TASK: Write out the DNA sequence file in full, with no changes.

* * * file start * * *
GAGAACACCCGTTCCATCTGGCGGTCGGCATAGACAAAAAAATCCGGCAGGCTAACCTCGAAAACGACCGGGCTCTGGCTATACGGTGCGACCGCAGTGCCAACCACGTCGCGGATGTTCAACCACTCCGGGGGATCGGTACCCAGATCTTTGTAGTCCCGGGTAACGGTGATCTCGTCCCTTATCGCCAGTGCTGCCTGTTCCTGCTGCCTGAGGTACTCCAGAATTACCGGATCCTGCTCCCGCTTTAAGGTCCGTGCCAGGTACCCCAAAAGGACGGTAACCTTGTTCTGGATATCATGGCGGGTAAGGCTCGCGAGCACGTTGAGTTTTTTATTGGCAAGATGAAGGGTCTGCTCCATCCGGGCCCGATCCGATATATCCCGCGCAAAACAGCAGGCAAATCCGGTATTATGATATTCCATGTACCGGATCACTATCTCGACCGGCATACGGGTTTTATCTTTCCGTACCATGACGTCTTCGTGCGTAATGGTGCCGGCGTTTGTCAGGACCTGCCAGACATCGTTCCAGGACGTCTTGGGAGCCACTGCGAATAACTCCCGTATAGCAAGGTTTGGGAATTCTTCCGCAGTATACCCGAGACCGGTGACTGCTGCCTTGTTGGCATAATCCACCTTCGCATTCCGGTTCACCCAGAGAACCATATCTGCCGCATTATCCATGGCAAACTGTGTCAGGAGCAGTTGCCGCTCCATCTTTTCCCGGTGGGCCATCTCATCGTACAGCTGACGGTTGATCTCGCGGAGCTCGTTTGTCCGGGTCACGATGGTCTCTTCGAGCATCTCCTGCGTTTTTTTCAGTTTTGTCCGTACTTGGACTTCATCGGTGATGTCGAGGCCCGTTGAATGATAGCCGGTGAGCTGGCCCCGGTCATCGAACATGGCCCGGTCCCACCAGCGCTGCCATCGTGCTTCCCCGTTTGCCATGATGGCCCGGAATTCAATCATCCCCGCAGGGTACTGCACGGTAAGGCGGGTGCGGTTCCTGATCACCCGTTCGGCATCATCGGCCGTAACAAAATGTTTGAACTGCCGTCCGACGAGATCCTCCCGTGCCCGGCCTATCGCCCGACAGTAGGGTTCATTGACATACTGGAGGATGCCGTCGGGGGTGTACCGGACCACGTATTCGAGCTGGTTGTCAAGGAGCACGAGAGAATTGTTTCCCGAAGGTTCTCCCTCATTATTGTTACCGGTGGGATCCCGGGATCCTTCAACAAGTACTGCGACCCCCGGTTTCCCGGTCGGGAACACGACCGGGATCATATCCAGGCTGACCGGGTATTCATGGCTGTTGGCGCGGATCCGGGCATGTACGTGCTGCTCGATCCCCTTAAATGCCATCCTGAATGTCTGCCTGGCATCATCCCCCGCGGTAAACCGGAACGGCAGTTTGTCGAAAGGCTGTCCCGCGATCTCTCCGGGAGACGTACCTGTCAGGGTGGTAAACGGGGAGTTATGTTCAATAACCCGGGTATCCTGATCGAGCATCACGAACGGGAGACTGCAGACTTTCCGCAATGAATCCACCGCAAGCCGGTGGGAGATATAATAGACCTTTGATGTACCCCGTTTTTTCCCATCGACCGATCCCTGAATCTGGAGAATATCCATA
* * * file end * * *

GAGAACACCCGTTCCATCTGGCGGTCGGCATAGACAAAAAAATCCGGCAGGCTAACCTCGAAAACGACCGGGCTCTGGCTATACGGTGCGACCGCAGTGCCAACCACGTCGCGGATGTTCAACCACTCCGGGGGATCGGTACCCAGATCTTTGTAGTCCCGGGTAACGGTGATCTCGTCCCTTATCGCCAGTGCTGCCTGTTCCTGCTGCCTGAGGTACTCCAGAATTACCGGATCCTGCTCCCGCTTTAAGGTCCGTGCCAGGTACCCCAAAAGGACGGTAACCTTGTTCTGGATATCATGGCGGGTAAGGCTCGCGAGCACGTTGAGTTTTTTATTGGCAAGATGAAGGGTCTGCTCCATCCGGGCCCGATCCGATATATCCCGCGCAAAACAGCAGGCAAATCCGGTATTATGATATTCCATGTACCGGATCACTATCTCGACCGGCATACGGGTTTTATCTTTCCGTACCATGACGTCTTCGTGCGTAATGGTGCCGGCGTTTGTCAGGACCTGCCAGACATCGTTCCAGGACGTCTTGGGAGCCACTGCGAATAACTCCCGTATAGCAAGGTTTGGGAATTCTTCCGCAGTATACCCGAGACCGGTGACTGCTGCCTTGTTGGCATAATCCACCTTCGCATTCCGGTTCACCCAGAGAACCATATCTGCCGCATTATCCATGGCAAACTGTGTCAGGAGCAGTTGCCGCTCCATCTTTTCCCGGTGGGCCATCTCATCGTACAGCTGACGGTTGATCTCGCGGAGCTCGTTTGTCCGGGTCACGATGGTCTCTTCGAGCATCTCCTGCGTTTTTTTCAGTTTTGTCCGTACTTGGACTTCATCGGTGATGTCGAGGCCCGTTGAATGATAGCCGGTGAGCTGGCCCCGGTCATCGAACATGGCCCGGTCCCACCAGCGCTGCCATCGTGCTTCCCCGTTTGCCATGATGGCCCGGAATTCAATCATCCCCGCAGGGTACTGCACGGTAAGGCGGGTGCGGTTCCTGATCACCCGTTCGGCATCATCGGCCGTAACAAAATGTTTGAACTGCCGTCCGACGAGATCCTCCCGTGCCCGGCCTATCGCCCGACAGTAGGGTTCATTGACATACTGGAGGATGCCGTCGGGGGTGTACCGGACCACGTATTCGAGCTGGTTGTCAAGGAGCACGAGAGAATTGTTTCCCGAAGGTTCTCCCTCATTATTGTTACCGGTGGGATCCCGGGATCCTTCAACAAGTACTGCGACCCCCGGTTTCCCGGTCGGGAACACGACCGGGATCATATCCAGGCTGACCGGGTATTCATGGCTGTTGGCGCGGATCCGGGCATGTACGTGCTGCTCGATCCCCTTAAATGCCATCCTGAATGTCTGCCTGGCATCATCCCCCGCGGTAAACCGGAACGGCAGTTTGTCGAAAGGCTGTCCCGCGATCTCTCCGGGAGACGTACCTGTCAGGGTGGTAAACGGGGAGTTATGTTCAATAACCCGGGTATCCTGATCGAGCATCACGAACGGGAGACTGCAGACTTTCCGCAATGAATCCACCGCAAGCCGGTGGGAGATATAATAGACCTTTGATGTACCCCGTTTTTTCCCATCGACCGATCCCTGAATCTGGAGAATATCCATA